India to Pakistan: Follow Geneva Convention
Abhinandan is now a POW, no matter whether it is declared war or not: Official
- Published 28.02.19, 3:17 AM
- Updated 28.02.19, 9:25 AM
- 2 mins read
Wing commander Abhinandan Varthaman, the Indian pilot captured by the Pakistan army after his jet crashed in Pakistan-occupied Kashmir on Wednesday morning, should be extended all courtesies accorded to prisoners of war under the Geneva Conventions, sources in the Indian Army said.
“Abhinandan was captured today by the Pakistan army during the ongoing conflict and he is now a POW, no matter whether it is declared war or not,” an official at the army headquarters said.
“He should be extended all courtesies as per the Geneva Conventions.”
Late on Wednesday evening, the external affairs ministry objected to Pakistan’s “vulgar display” of the captured fighter pilot in violation of all norms of International Humanitarian Law and the Geneva Conventions.
“It was made clear that Pakistan would be well advised to ensure that no harm comes to the Indian defence personnel in its custody. India also expects his immediate and safe return,” the ministry said in a statement.
Earlier in the day, Pakistan had aired a video of the IAF pilot. The clip shows the pilot being roughed up by local people, suffering facial injuries and blindfolded.
The video also shows him being questioned by Pakistan army officials. When asked to identify himself, he says his name is Abhinandan, gives his service number as “27981” and says his religion is Hindu. Quizzed further, he says he cannot reveal anything more.
Later, in another video in the evening, the pilot is seen having tea and praising the Pakistan army for looking after him well.
The last time an Indian fighter pilot was captured by Pakistani troops was during the 1999 Kargil war. Kambapatti Nachiketa, who had ejected across the Line of Control and taken prisoner, had spent eight days in Pakistani captivity.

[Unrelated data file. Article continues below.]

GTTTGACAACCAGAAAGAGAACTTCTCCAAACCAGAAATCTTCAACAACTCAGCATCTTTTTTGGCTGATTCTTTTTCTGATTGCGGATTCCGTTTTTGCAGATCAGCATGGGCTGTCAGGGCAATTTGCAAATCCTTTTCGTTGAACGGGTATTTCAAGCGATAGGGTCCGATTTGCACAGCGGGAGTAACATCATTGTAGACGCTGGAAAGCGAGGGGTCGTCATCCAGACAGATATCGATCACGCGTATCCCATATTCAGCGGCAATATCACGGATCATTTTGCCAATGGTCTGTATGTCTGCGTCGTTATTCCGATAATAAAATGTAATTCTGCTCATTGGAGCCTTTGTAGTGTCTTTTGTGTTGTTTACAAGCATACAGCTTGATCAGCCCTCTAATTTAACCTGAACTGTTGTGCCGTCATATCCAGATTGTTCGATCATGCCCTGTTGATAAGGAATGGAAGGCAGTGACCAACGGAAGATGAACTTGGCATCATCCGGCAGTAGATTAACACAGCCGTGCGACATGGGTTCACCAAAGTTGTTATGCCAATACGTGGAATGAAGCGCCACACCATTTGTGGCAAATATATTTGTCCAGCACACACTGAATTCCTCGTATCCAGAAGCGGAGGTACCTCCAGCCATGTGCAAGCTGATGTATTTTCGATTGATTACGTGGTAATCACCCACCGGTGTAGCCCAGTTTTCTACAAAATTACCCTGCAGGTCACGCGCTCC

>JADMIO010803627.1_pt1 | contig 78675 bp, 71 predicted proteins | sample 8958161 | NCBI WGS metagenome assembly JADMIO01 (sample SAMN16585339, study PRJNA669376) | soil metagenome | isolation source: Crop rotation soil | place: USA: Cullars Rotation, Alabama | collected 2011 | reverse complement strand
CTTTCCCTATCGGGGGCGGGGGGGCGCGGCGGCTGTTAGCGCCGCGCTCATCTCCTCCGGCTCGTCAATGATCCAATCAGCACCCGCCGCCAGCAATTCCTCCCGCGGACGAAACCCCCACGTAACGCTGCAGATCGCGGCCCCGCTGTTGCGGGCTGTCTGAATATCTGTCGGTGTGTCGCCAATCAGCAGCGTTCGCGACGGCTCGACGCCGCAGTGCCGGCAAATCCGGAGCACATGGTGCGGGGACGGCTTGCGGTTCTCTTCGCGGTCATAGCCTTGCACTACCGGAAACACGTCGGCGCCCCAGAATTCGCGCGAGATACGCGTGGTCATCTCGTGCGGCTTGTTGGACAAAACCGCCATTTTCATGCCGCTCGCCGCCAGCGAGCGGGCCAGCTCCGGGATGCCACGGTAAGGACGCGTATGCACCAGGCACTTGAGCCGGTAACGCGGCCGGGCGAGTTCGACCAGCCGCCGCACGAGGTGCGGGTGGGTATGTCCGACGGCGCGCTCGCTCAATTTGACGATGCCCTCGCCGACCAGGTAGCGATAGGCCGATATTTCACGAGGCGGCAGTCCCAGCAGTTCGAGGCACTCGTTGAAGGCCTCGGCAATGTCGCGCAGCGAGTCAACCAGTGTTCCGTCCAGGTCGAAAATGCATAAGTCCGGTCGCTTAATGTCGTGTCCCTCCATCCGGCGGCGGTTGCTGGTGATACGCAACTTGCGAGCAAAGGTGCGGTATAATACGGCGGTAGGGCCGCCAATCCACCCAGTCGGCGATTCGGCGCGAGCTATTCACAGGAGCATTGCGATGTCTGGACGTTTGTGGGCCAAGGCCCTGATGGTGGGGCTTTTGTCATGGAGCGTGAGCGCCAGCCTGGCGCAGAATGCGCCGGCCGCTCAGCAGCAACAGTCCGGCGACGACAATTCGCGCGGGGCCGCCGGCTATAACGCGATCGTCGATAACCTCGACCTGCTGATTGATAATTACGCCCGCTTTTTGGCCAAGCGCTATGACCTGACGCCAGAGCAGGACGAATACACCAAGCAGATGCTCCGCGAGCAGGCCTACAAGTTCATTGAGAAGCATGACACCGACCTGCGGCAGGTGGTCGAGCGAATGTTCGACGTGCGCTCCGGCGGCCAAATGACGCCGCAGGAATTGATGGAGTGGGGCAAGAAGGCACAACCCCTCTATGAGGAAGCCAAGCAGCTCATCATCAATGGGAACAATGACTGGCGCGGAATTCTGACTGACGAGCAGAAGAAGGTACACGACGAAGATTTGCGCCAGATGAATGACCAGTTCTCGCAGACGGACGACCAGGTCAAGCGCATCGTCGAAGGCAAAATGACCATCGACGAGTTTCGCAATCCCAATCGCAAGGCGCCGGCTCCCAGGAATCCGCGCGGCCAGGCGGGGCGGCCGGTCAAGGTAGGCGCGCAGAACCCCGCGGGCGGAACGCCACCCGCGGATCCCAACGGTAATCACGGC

On June 4, 1999, even as the Kargil war was on, Nachiketa was handed over to the International Committee of the Red Cross, which escorted him back to India.
Nachiketa had landed in knee-deep snow after the Pakistani air defence shot down his MiG-27M. He was immediately surrounded by a patrol of the Pakistan army and taken prisoner. Three days later, Nachiketa was paraded on Pakistan television.
The Geneva Conventions strictly bar airing pictures of captured prisoners on television.
The official at the army headquarters said that when soldiers from Pakistan or China had in the past inadvertently crossed over into Indian territory, India had accorded them POW status and treated them as per the Geneva Conventions.
“A POW should be treated the way the country which has captured him treats its own army soldiers,” the official said.
An army veteran said India had treated Pakistani prisoners of war in 1971 according to the rules laid out by national conventions.
“We had given them all the amenities as per Convention rules which included access to canteen stores, postal services, medical attention and religious freedom. Each prisoner also got a Quran,” he recalled. “Some of them had expressed a wish to watch the Hindi blockbuster Mughal-e-Azam and we showed it to them.”
The Geneva Conventions, formally adopted on August 12, 1949, provided the foundation for international humanitarian laws in the aftermath of the Second World War.
Article 13 of the Geneva Conventions says “prisoners of war must at all times be protected, particularly against acts of violence or intimidation and against insults and public curiosity”.
Article 14 states that POWs are “entitled in all circumstances to respect for the persons and their honour”.
The conventions also say that POWs must not be subjected to physical or mental torture and must be evacuated from the combat zone as soon as possible.